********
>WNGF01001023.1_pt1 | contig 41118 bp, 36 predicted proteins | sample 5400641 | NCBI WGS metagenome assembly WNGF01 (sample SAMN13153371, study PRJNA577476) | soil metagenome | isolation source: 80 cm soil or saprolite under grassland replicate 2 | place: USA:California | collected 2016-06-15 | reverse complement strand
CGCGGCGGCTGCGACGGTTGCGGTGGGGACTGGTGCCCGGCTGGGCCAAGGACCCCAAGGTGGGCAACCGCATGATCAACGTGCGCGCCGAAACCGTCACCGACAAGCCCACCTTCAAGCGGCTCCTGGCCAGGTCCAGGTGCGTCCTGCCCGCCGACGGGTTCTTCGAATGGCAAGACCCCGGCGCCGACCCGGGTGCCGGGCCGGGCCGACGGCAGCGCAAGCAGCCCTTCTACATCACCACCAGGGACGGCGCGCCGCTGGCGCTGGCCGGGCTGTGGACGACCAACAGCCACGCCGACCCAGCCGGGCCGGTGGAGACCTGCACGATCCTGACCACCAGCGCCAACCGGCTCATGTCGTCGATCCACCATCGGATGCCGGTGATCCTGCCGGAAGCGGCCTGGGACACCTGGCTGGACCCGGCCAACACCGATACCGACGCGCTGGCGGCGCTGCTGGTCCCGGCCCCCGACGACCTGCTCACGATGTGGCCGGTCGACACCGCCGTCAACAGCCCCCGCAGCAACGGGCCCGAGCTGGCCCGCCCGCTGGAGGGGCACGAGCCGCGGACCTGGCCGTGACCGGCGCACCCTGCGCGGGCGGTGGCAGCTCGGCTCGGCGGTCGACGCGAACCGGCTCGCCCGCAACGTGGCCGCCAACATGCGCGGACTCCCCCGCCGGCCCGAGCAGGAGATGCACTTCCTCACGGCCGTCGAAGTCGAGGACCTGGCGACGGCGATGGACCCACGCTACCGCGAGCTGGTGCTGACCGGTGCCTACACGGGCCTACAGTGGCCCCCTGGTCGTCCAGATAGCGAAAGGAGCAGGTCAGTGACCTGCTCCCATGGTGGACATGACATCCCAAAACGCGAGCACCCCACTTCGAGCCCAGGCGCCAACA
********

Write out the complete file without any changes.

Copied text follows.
>WNGF01001023.1_pt1 | contig 41118 bp, 36 predicted proteins | sample 5400641 | NCBI WGS metagenome assembly WNGF01 (sample SAMN13153371, study PRJNA577476) | soil metagenome | isolation source: 80 cm soil or saprolite under grassland replicate 2 | place: USA:California | collected 2016-06-15 | reverse complement strand
CGCGGCGGCTGCGACGGTTGCGGTGGGGACTGGTGCCCGGCTGGGCCAAGGACCCCAAGGTGGGCAACCGCATGATCAACGTGCGCGCCGAAACCGTCACCGACAAGCCCACCTTCAAGCGGCTCCTGGCCAGGTCCAGGTGCGTCCTGCCCGCCGACGGGTTCTTCGAATGGCAAGACCCCGGCGCCGACCCGGGTGCCGGGCCGGGCCGACGGCAGCGCAAGCAGCCCTTCTACATCACCACCAGGGACGGCGCGCCGCTGGCGCTGGCCGGGCTGTGGACGACCAACAGCCACGCCGACCCAGCCGGGCCGGTGGAGACCTGCACGATCCTGACCACCAGCGCCAACCGGCTCATGTCGTCGATCCACCATCGGATGCCGGTGATCCTGCCGGAAGCGGCCTGGGACACCTGGCTGGACCCGGCCAACACCGATACCGACGCGCTGGCGGCGCTGCTGGTCCCGGCCCCCGACGACCTGCTCACGATGTGGCCGGTCGACACCGCCGTCAACAGCCCCCGCAGCAACGGGCCCGAGCTGGCCCGCCCGCTGGAGGGGCACGAGCCGCGGACCTGGCCGTGACCGGCGCACCCTGCGCGGGCGGTGGCAGCTCGGCTCGGCGGTCGACGCGAACCGGCTCGCCCGCAACGTGGCCGCCAACATGCGCGGACTCCCCCGCCGGCCCGAGCAGGAGATGCACTTCCTCACGGCCGTCGAAGTCGAGGACCTGGCGACGGCGATGGACCCACGCTACCGCGAGCTGGTGCTGACCGGTGCCTACACGGGCCTACAGTGGCCCCCTGGTCGTCCAGATAGCGAAAGGAGCAGGTCAGTGACCTGCTCCCATGGTGGACATGACATCCCAAAACGCGAGCACCCCACTTCGAGCCCAGGCGCCAACA